King Kaufman's Sports Daily

Grown quarterbacks crawling around? Football players watching soccer players decide games? Field goals must go.

Published November 28, 2005 8:00PM (EST)

With no rooting interest in the New York Giants-Seattle Seahawks game Sunday, I was still dispirited by the Seahawks' victory. Annoyed, irritated. I actually stopped eating leftover turkey for a few seconds, I was so upset.

Football players played football for almost five quarters, but the game was won -- and lost -- by placekickers, men whose main job is staying awake on the sidelines all afternoon without reading magazines.

Death to placekicking.

Down 21-13 on the road, the Giants outplayed the Seahawks down the stretch, tying the game with an acrobatic touchdown catch by Amani Toomer and then a two-point conversion pass from Eli Manning to Jeremy Shockey.

New York had a chance to win in regulation, but kicker Jay Feely pushed a 40-yard field goal attempt wide left as regulation time expired. Then he was short on a 54-yarder in overtime, a very long kick, but had yet another chance to win, a 45-yarder. He was short on that too.

The Seahawks, having been saved from extinction twice, finally cashed in, winning on a 36-yard field goal by Josh Brown.

The look on Manning's face after Feely's third miss, his second of an attempt well within his range, said it all.

The look said, "I bust my ass, play my best game as a pro, hit 29 of 53 for 344 yards and two touchdowns, Amani Toomer and Plaxico Burress and Jeremy Shockey and Tiki Barber play like hell to overcome 473 false-start penalties, our defense keeps the best offense in the conference under control, and we can't win because Sparky the Soccer Refugee can't kick the stupid ball straight?

"That King Kaufman was right! Placekicking drags down our great sport. Football games should be decided by football players making football plays -- and yes, I know the word 'foot' is in football. The word "head" is in head cheese, but they don't make it out of heads."

OK, I might be projecting a little, but the look was definitely not saying, "It sure is great how a missed field goal can add so much excitement to an NFL game."

In the aftermath of one of Feely's misses, a TV camera caught defensive end Michael Strahan on the sideline saying, "How the hell do you miss that!?"

Feely was a mensch about the whole thing, apologizing to the team in the locker room and then facing the media. "People are going to say it's a team game and they're going to say the right things," he said about his teammates. "But the fact of the matter is that you've got to come through when you have one opportunity -- much less two good opportunities."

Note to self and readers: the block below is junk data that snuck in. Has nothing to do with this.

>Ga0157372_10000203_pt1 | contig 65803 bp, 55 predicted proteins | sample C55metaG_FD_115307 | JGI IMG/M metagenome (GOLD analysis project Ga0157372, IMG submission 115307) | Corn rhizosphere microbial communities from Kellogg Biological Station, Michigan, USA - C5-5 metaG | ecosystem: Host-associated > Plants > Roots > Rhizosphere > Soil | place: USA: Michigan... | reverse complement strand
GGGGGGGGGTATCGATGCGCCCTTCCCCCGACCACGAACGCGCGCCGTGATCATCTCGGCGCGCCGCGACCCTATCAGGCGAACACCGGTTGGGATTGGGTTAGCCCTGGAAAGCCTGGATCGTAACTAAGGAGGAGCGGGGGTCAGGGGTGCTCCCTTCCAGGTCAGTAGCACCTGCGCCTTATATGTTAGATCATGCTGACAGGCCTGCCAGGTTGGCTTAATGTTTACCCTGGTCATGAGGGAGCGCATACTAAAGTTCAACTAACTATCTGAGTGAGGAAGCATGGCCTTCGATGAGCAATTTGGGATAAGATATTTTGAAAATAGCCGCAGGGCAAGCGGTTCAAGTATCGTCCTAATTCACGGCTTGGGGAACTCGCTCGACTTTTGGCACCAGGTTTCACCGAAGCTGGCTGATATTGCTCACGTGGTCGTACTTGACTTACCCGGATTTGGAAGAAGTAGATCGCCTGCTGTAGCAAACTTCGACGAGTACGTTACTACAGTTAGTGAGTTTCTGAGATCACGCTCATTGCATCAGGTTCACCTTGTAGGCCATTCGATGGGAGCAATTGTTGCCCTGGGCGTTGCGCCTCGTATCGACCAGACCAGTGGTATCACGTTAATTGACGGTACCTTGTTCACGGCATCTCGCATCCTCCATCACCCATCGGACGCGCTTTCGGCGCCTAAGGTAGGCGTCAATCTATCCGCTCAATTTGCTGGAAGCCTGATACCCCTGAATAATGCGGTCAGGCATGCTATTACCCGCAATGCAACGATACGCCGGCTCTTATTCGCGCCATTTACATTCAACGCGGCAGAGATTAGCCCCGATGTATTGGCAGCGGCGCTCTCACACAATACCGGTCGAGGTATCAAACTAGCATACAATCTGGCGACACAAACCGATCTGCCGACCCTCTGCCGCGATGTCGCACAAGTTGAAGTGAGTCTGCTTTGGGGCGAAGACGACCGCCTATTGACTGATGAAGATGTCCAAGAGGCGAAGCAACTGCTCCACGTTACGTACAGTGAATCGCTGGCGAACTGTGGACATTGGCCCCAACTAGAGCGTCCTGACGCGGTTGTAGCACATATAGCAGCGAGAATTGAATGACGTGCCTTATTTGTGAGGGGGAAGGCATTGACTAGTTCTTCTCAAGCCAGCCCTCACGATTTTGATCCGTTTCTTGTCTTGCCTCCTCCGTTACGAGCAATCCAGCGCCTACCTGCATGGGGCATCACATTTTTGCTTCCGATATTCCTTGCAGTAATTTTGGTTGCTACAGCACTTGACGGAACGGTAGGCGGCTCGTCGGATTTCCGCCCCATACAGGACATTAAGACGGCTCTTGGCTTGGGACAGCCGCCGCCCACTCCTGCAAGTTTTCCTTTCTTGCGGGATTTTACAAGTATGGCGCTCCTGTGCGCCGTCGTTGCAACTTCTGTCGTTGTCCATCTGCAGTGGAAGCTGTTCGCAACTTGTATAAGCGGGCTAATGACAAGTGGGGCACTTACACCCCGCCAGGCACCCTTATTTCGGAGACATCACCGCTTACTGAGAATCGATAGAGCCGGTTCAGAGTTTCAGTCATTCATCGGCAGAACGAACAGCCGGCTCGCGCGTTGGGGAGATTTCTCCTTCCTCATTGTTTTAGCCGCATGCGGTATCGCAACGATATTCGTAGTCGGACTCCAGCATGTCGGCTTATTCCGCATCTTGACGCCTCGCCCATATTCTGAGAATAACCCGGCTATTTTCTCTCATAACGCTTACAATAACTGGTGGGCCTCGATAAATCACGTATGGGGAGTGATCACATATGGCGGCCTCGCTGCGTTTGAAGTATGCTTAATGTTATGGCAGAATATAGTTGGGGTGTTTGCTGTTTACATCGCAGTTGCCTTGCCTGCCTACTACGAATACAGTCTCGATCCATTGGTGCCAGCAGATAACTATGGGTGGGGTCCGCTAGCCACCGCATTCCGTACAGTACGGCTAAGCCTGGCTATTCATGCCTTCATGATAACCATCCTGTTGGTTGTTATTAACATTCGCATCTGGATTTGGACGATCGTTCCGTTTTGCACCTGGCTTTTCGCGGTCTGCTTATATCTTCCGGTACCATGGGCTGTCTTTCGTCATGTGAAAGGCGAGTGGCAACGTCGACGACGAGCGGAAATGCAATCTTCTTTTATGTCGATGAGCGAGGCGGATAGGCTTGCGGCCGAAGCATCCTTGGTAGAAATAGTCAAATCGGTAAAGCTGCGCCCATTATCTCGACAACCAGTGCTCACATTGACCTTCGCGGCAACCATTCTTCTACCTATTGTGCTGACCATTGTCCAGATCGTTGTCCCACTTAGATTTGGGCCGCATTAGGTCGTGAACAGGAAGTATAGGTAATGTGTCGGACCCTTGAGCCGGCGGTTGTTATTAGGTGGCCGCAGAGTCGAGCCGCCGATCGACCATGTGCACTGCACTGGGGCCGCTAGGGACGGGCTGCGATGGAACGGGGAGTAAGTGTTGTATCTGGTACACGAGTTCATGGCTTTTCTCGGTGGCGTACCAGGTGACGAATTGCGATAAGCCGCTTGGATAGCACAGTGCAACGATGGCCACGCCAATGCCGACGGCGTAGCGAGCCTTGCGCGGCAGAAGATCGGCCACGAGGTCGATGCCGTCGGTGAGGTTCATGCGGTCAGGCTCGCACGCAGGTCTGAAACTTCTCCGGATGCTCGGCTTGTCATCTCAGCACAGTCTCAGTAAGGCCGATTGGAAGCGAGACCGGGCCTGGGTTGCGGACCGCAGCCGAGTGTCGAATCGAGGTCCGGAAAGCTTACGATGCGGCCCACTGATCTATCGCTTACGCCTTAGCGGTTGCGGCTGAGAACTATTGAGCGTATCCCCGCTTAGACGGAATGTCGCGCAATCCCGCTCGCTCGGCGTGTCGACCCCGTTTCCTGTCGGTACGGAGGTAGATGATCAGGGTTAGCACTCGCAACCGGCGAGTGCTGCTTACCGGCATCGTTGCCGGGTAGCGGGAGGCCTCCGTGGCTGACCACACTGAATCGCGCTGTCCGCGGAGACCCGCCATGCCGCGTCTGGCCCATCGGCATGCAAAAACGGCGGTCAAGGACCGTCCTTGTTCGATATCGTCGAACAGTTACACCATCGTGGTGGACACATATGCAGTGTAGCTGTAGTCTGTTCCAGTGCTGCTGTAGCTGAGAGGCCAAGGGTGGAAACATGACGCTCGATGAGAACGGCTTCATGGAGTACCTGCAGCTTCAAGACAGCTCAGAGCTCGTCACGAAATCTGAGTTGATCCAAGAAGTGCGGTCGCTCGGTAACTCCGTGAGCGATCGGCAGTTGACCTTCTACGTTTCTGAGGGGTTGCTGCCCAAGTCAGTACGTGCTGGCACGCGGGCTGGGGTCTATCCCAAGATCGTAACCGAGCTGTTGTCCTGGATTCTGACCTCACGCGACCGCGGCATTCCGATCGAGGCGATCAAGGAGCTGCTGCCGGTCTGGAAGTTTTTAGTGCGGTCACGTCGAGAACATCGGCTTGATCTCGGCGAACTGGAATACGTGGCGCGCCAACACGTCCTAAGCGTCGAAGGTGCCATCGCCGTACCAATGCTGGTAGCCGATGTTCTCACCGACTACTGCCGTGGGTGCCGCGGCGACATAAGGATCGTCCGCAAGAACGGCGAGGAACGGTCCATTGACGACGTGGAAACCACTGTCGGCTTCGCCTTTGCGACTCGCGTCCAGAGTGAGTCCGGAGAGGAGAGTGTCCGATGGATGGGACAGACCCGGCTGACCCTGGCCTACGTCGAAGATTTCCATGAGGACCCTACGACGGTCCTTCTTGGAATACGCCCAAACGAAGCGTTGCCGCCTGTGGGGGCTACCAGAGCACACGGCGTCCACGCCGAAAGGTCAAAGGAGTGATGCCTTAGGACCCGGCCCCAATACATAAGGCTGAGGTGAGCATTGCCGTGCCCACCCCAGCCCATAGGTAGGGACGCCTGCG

The fact of the matter is it's a lousy way to decide a football game. The Chicago Bears, who have a great defense but are also living something of a charmed life, also won Sunday -- or at least avoided overtime -- when Matt Bryant of the Tampa Bay Buccaneers missed a 29-yard field goal attempt.

Giants fans remember Matt Bryant.

And I don't just mean missed field goals are a lousy way to decide a football game. A made field goal is about the most unexciting play in professional sports -- it has rivals in the free throw, the intentional walk and the rest of a World Cup soccer game after the first goal is scored.

Four NFL games went to overtime this weekend. Which was a more exciting finish: LaDainian Tomlinson of San Diego dashing 41 yards for the winning touchdown against Washington or Jason Elam of Denver bunting home a 24-yard field goal to beat Dallas?

Kevin Curtis of St. Louis taking a pass from Ryan Fitzpatrick and racing 56 yards for the winning score against Houston or Seattle quarterback Matt Hasselbeck crabwalking for a few feet before lying down to put the ball in the center of the field for Brown's kick?

All over the Northwest, kids burst into kitchens shouting about how they'd just seen the hometown quarterback crawling backwards and over a few feet. "I want to be a quarterback when I grow up so I can crawl around backwards too!"

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Discipline [PERMALINK]

The Giants were flagged for 11 false-start penalties Sunday.

Isn't that a coaching thing? Shouldn't a disciplined, well-coached team have a whole lot fewer than 11 false starts in a game, even in a loud, hostile environment like Qwest Field in Seattle?

And aren't the Giants all about discipline, as instilled by their no-nonsense coach, Tom Coughlin, of "if you're not five minutes early for a meeting, you're late" fame?

Could it be that all that spit-shine, military discipline stuff is just a load of bull, and has no effect on a team's ability to win football games?

Just asking.

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Journalism notes from all over [PERMALINK]

Ryan Fitzpatrick, who came in to his first NFL game to rally the Rams from a 21-point deficit to an overtime victory over the Texans Sunday, had a similar experience in his first college start at Harvard in 2001.

Harvard trailed Dartmouth 21-0 at the half in that game, but Fitzpatrick, then a freshman, led a 31-0 second-half rally for the win. At the time it was the largest lead Harvard had ever overcome to win a game.

But it wasn't the greatest comeback in Harvard history. That happened in 1968, in The Game, the annual battle with Yale. Calvin Hill and the undefeated and nationally ranked Elis led 29-13 in the final minute, but the Crimson -- including all-conference tackle Tommy Lee Jones -- scored 16 points in 42 seconds to tie the game at the gun, and that's how it ended in those pre-overtime days.

Why am I talking about this? Because I'm an aficionado of great headlines, and how many excuses will I get to mention one of my all-time favorites, from the next day's Harvard Crimson:

"Harvard beats Yale, 29-29."

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